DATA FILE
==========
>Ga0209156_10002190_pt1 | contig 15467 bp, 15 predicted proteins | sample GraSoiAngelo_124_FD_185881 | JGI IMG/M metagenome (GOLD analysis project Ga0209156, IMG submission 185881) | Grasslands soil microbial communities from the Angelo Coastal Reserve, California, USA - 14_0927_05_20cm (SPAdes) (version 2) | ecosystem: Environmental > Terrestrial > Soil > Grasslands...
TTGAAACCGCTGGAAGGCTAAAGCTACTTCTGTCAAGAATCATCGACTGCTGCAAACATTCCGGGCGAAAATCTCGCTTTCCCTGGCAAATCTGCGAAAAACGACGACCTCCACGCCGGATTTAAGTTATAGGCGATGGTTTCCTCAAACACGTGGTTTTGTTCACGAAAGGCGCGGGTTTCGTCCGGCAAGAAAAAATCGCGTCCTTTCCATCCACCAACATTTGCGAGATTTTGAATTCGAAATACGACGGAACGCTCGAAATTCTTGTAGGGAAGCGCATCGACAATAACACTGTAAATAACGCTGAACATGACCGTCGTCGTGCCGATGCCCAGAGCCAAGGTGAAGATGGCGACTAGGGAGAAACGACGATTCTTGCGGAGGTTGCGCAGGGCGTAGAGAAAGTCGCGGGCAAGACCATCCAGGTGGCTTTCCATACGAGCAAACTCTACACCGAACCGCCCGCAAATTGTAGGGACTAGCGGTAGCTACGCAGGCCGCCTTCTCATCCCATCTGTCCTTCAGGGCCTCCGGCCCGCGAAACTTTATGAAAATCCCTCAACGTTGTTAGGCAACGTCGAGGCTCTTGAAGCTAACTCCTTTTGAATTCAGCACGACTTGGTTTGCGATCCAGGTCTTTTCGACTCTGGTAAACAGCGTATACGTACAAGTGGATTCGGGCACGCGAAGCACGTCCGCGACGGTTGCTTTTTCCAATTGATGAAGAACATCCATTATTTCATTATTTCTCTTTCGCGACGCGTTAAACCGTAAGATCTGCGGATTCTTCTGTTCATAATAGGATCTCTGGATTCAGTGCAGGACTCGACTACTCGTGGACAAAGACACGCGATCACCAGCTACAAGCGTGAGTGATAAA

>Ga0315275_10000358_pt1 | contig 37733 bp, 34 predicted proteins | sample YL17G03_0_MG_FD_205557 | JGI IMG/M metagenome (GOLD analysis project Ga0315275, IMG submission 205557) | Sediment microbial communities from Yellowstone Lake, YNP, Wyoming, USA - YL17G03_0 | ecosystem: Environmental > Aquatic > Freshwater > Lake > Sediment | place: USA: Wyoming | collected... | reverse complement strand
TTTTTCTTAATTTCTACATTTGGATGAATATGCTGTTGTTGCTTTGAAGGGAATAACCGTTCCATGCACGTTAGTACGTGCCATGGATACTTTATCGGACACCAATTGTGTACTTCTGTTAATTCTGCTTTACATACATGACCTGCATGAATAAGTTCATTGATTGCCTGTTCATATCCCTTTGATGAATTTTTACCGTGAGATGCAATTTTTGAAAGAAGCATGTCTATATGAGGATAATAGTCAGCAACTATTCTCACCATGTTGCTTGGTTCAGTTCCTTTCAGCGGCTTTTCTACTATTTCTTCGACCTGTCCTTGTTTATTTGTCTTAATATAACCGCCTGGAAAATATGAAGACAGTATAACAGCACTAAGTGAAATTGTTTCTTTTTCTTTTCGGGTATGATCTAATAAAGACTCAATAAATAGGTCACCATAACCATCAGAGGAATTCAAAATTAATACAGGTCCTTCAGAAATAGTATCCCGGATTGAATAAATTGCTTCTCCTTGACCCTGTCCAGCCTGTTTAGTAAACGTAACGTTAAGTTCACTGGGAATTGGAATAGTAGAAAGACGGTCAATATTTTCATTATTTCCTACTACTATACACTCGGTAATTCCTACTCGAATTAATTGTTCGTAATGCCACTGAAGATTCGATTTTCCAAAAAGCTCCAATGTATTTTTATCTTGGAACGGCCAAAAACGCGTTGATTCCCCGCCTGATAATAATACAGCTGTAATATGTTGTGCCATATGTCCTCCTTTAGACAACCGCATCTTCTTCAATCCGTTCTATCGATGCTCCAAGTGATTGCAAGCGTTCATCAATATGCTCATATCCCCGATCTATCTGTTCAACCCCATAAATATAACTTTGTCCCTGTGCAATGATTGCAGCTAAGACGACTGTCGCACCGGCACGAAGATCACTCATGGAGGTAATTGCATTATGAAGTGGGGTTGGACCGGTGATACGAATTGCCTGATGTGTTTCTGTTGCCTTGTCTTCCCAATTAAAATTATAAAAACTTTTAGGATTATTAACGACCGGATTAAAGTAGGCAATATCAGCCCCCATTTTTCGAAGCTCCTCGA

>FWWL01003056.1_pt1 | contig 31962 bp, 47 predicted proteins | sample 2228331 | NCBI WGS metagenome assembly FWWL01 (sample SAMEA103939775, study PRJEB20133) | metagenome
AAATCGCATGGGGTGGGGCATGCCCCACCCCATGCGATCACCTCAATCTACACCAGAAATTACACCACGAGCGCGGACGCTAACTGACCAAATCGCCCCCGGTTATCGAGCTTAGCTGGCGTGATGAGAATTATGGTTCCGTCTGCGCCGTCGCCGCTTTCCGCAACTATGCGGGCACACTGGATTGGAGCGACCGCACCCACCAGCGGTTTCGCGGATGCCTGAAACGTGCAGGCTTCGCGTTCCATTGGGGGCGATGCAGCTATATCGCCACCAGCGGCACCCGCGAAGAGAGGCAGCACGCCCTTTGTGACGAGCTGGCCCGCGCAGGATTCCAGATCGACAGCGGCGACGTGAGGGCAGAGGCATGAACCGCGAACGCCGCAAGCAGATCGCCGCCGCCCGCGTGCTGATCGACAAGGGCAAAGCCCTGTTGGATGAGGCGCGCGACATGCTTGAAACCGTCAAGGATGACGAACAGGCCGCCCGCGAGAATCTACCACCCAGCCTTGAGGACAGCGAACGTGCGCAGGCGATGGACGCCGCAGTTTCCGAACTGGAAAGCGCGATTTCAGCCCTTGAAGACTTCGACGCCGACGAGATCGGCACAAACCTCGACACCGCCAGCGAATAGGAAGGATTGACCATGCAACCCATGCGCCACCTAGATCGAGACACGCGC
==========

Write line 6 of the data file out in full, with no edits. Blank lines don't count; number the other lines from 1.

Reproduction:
AAATCGCATGGGGTGGGGCATGCCCCACCCCATGCGATCACCTCAATCTACACCAGAAATTACACCACGAGCGCGGACGCTAACTGACCAAATCGCCCCCGGTTATCGAGCTTAGCTGGCGTGATGAGAATTATGGTTCCGTCTGCGCCGTCGCCGCTTTCCGCAACTATGCGGGCACACTGGATTGGAGCGACCGCACCCACCAGCGGTTTCGCGGATGCCTGAAACGTGCAGGCTTCGCGTTCCATTGGGGGCGATGCAGCTATATCGCCACCAGCGGCACCCGCGAAGAGAGGCAGCACGCCCTTTGTGACGAGCTGGCCCGCGCAGGATTCCAGATCGACAGCGGCGACGTGAGGGCAGAGGCATGAACCGCGAACGCCGCAAGCAGATCGCCGCCGCCCGCGTGCTGATCGACAAGGGCAAAGCCCTGTTGGATGAGGCGCGCGACATGCTTGAAACCGTCAAGGATGACGAACAGGCCGCCCGCGAGAATCTACCACCCAGCCTTGAGGACAGCGAACGTGCGCAGGCGATGGACGCCGCAGTTTCCGAACTGGAAAGCGCGATTTCAGCCCTTGAAGACTTCGACGCCGACGAGATCGGCACAAACCTCGACACCGCCAGCGAATAGGAAGGATTGACCATGCAACCCATGCGCCACCTAGATCGAGACACGCGC